Do the Assads fear Alawite anger?


One of the mysterious subtexts of the current uprising in Syria is how the Alawite community will react once they fully realize that President Bashar Assad and his family have led them to disaster.

Under the minority leadership that predated the takeover of power by Hafez Assad in 1970, but especially under the late president, Alawites came to play an assertive role in Syrian life. Many departed from their northwestern areas of origin for other parts of the country, including Damascus. The poverty and ruthlessness of Assad rule notwithstanding, the story of the Alawites was one of social promotion and achievement, even if many in the community did not benefit from the returns enjoyed by their military-political elite.

Today, the prospect of their having to abandon many of the districts to which they had migrated and retreat to an Alawite mini-state is anathema. If, figuratively, Hafez was one of those who guided the community down off their mountain, Bashar threatens to push them back up, and that is something no Alawite can readily stomach.

Much discussed in the last year has been the notion that once the Alawite-dominated regime realizes it can no longer prevail in the Syrian conflict, Alawites will fall back on their communal heartland and the coastal cities of Latakia and Tartous. Several massacres of Sunni villagers in the plains between the Alawite mountains and the highway from Homs to Aleppo have appeared to be cases of ethnic cleansing in the event a communal statelet is established. There are also those who interpreted the regime’s focus on recapturing Homs, especially the Baba Amr neighborhood, as an effort to secure the geographical hinge of an Alawite entity, and link it up with the Shiite-majority Baalbek-Hermel district in Lebanon.

That scenario may ultimately play out, but it poses serious political and military problems for the Assads. It is conceivable that Iran and Russia might react to it by supporting the Alawites, or doing so for a time to retain leverage over a new government in Damascus. This could be decisive (or it may not be) in containing the Alawites’ disintegration and ensuring that they regroup in an orderly way.

But an Alawite statelet would also signal the breakup of Syria, with Alawites going one way, Kurds the other, and a weak central government prevailing in Damascus, led by the fragmented, perhaps by then conceivably antagonistic leaders of the Free Syrian Army. While this disarray could provide the Iranians and Russians with footholds in a post-Assad order, the emergence of an autonomous Kurdish region would not only alarm Turkey and Iraq, it might also give dangerous ideas to Iran’s Kurds. The fact is that no one in Syria’s neighborhood has an interest in seeing the country fall apart.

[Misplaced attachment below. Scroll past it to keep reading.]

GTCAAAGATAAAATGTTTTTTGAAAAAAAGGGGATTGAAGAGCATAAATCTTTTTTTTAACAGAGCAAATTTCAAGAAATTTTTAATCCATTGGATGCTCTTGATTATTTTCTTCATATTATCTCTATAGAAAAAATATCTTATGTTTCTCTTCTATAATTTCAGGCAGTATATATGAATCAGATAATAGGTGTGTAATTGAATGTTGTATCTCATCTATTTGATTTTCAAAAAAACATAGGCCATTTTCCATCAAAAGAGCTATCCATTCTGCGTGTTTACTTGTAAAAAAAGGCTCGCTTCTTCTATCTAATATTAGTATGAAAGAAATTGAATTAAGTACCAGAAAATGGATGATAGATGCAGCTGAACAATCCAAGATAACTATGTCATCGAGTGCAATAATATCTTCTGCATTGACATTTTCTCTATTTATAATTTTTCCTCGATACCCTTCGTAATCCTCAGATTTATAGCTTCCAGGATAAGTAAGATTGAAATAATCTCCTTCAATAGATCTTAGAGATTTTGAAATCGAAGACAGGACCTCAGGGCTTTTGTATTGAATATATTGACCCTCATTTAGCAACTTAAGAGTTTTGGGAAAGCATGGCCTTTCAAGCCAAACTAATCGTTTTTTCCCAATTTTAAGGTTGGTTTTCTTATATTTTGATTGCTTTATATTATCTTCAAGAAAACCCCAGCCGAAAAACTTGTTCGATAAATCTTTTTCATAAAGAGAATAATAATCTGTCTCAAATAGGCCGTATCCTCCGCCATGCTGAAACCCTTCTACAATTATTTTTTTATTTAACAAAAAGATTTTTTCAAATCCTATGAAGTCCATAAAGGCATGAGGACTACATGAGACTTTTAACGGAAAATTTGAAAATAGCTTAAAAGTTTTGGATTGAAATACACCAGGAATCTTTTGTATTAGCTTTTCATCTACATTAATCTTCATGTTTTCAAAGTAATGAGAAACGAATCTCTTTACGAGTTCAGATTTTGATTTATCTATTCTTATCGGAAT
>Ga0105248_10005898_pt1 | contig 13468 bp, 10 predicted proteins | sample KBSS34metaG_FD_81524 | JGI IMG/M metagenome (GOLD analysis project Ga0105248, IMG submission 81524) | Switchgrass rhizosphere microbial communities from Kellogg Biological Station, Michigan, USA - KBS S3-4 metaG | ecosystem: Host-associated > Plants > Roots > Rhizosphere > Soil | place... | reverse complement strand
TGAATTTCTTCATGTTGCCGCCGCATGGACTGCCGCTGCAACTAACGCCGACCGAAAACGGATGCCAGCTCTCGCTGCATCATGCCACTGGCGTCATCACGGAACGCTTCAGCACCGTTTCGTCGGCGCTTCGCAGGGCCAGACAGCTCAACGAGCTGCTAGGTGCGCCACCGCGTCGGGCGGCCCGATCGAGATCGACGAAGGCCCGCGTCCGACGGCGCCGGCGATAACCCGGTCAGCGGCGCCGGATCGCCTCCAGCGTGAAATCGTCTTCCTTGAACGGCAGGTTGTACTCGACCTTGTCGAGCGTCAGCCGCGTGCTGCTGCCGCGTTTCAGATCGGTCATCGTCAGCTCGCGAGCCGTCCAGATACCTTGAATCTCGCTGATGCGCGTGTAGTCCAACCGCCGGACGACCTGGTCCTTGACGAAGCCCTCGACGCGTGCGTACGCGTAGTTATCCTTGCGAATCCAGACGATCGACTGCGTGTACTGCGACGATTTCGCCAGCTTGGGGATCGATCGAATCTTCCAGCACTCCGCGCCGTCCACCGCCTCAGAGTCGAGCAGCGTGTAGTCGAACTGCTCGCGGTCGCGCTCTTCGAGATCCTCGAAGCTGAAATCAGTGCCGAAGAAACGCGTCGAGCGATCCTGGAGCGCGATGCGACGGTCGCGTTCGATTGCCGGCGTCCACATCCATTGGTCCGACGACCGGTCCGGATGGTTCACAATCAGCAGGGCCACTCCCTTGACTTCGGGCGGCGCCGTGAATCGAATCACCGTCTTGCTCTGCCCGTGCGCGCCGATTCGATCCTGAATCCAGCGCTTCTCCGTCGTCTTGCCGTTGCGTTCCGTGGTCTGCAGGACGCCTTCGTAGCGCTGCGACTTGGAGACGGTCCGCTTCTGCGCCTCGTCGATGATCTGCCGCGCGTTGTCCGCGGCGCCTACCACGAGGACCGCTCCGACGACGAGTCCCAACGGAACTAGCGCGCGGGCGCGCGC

Something more worrisome must also be considered. There are large numbers of Sunnis living along the coast, and an Alawite statelet would have to forcibly expel them to properly protect itself. This would represent a crime of indescribable proportions, tainting all those aligned with the Alawites. And if that were to occur, how would a rump, communally unmixed Alawite entity survive economically, even socially? The imperatives of self-preservation, buttressed by paranoia, could destroy everything invigorating in Syria’s northwest.

The Assads will continue to be masters of the Alawites for as long as they remain in Damascus. However, once they flee the capital their ability to govern their community will very likely fray severely, or even collapse. The contract between Alawites and the Assads is not one bound by devotion; it is defined by interests, minority solidarity, and frequent Assad intimidation, even assassination.

If Bashar were to abandon Damascus and move to the Alawite area, all bets would be off. Having brought only ruin to their community, the Assads could expect a harsh backlash. And if they use military power to silence their coreligionists, we could begin seeing a crucial split within the Alawite community that might, ultimately, spell the end of an Alawite state project. What better way for the uneasy Alawites to preserve their stake in a future Syria, than to turn on the family and its acolytes who brought them to the abyss?

That may be one reason why Bashar has been so resilient in combating the revolutionaries, amid persistent signs that he will never be able to reassert his authority over the whole of Syria. Deep down, he may sense that an Alawite statelet is not one that would long last, and even less his leadership over such a creation. Bashar needs to prop up the eroding façade of a Syrian state in order to avoid an alternative that is almost certain to consume him.

Which begs the question: Given that the regime’s praetorian units are still in Damascus, at what stage, if an exodus toward the Alawite mountains becomes imperative, do the Assads sound the retreat? Do the elite units fight on in the capital indefinitely, weakening them for the future, or do they decide at some point that the priority must be to defend their communal redoubt? This imposes delicate choices. Too sudden a withdrawal from the capital could provoke a rout for the Assads; too late a withdrawal could mean their forces get bogged down in a debilitating struggle that undermines the fallback plan.

The carving out of an Alawite statelet is a sincere probability, but the obstacles hindering the success of such a mission are immense. The Assads are trapped. By pursuing their repression from Damascus, they are unable to concentrate their forces; by implementing an Alawite-first scheme, they could sign their own death warrant. Sooner rather than later they will have to decide which is their priority.

Michael Young is opinion editor of THE DAILY STAR. He tweets @BeirutCalling.

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